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  2. Her Excellency the Right Honourable Julie Payette
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News

Hill 70 Memorial Dedication Ceremony

Loos-en-Gohelle, Saturday, April 8, 2017

 

As citizens of free and democratic societies, it is our duty to remember all those who served our countries in the First World War.

For too long, the Battle of Hill 70 and its significance have largely been forgotten.

Today, we help to change that.

Today, we dedicate another important memorial to Canadian soldiers of the First World War.

Let us start by remembering the situation in the summer of 1917, when the battle of Hill 70 took place.

1917 marked the lowest point of the war for Canada and for the Allied nations.

Russia was defeated and in revolution.

France was exhausted from fighting at Verdun.

Great Britain was being blockaded by U-boats.

The American contribution to the war effort was yet to be fully felt.

The prospect of defeat was real.

Enter the Canadian Corps, commanded for the first time by a Canadian: Lieutenant General Arthur Currie.

The Corps’ objective was to relieve pressure on Allied forces at Passchendaele and to seize this high point of land—Hill 70.

In this, the brave and capable Canadian soldiers succeeded.

Not only did they capture the high ground, they held their positions against more than 21 determined counterattacks over three terrible days of combat.

But the cost in human life and limb was very high: more than 9 000 Canadians were killed and wounded.

We must remember them.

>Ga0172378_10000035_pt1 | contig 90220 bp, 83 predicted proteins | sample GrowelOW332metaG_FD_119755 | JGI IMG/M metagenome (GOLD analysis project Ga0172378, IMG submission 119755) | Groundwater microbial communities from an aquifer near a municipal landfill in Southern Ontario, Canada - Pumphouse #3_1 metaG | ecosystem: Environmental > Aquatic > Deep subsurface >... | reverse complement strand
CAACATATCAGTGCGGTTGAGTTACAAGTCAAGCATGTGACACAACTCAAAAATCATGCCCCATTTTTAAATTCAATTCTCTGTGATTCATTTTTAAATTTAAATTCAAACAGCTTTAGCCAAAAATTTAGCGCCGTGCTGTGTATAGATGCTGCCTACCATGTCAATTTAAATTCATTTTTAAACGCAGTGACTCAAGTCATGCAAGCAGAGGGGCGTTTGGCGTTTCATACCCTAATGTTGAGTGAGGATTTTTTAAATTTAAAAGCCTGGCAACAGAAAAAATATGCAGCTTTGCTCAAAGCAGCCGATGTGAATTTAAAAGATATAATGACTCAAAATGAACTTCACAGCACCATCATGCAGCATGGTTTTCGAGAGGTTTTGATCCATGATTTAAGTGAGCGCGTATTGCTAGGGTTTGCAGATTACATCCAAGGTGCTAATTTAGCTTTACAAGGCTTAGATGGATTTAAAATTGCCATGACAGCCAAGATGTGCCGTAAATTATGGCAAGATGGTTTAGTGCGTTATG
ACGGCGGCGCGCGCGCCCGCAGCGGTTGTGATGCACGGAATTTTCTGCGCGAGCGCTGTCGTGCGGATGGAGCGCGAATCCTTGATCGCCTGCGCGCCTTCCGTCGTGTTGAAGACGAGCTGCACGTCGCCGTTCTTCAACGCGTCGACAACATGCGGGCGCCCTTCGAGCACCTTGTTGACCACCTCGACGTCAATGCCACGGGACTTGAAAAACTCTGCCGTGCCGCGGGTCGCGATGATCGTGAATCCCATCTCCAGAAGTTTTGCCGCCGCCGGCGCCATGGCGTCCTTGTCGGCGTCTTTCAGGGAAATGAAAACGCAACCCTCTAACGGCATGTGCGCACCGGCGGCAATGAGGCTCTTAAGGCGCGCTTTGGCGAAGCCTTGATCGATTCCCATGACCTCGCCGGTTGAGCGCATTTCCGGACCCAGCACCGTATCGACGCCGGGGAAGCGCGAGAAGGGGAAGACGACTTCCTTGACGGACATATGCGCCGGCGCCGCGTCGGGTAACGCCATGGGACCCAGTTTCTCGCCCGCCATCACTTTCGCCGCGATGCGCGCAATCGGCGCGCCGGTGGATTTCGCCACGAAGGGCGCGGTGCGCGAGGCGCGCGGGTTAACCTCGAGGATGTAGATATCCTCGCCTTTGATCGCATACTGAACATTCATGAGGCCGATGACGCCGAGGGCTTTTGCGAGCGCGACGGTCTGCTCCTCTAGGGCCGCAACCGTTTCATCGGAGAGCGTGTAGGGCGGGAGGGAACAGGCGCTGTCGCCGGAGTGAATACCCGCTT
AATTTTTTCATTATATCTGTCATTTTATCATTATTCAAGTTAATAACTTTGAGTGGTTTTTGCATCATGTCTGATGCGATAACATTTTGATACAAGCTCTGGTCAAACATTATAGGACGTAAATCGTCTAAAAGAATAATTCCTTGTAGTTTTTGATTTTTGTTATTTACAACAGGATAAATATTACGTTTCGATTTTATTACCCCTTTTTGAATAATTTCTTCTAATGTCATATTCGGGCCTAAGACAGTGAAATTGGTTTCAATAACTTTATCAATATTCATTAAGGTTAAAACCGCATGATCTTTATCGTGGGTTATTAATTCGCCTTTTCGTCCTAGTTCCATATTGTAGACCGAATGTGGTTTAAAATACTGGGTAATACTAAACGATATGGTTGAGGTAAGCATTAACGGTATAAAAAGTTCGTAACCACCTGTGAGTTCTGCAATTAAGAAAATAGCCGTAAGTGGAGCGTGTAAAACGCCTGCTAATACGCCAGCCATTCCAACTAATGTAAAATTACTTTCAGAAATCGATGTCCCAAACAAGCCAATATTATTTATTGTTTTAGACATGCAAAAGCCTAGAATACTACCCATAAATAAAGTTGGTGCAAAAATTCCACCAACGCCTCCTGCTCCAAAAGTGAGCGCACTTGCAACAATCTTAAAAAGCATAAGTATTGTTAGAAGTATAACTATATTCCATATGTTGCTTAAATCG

The victory at Hill 70 was important for strategic and symbolic reasons. It marked a key point in Canada’s war effort, coming after Vimy Ridge and before the Allies’ final push. 

It came at a time in the war when success was needed. 

Great heroism was demonstrated during those 10 days at Hill 70 and Lens. Canadians were awarded six Victoria Crosses for bravery. These soldiers reflected the diversity of our young nation. They were:

Major Okill Massey Learmonth and Private Harry Brown, born in Canada;

Sergeant Major Robert Hanna and Private Michael James O’Rourke, born in Ireland;

Sergeant Frederick Hobson, born in England; and

Corporal Filip Konowal, born in Ukraine.

And while such bravery was marked with the Victoria Cross, the empire’s highest award for courage, thousands of other Canadians did their duty during the battle. They found the will to endure, survive, and struggle forward. They too are remembered.

This memorial is the result of the vision and dedication of a small team of volunteers.

For the last five years, they have given so much of themselves to create this memorial.

As patron of the Hill 70 project, I thank them deeply for their efforts.

To Colonel Hutchings and his team, my admiration and thanks for your vision, perseverance and devotion to Canada.

I also thank the people of France and the City of Loos-en-Gohelle, in particular, for recognizing Hill 70 and for providing the land on which this memorial is built.

Lastly, I thank the youth of Canada as represented by students of Napanee District Secondary School, who are charged with carrying forward the story of Hill 70 and of those soldiers who sacrificed so much.

Together, we shall remember them.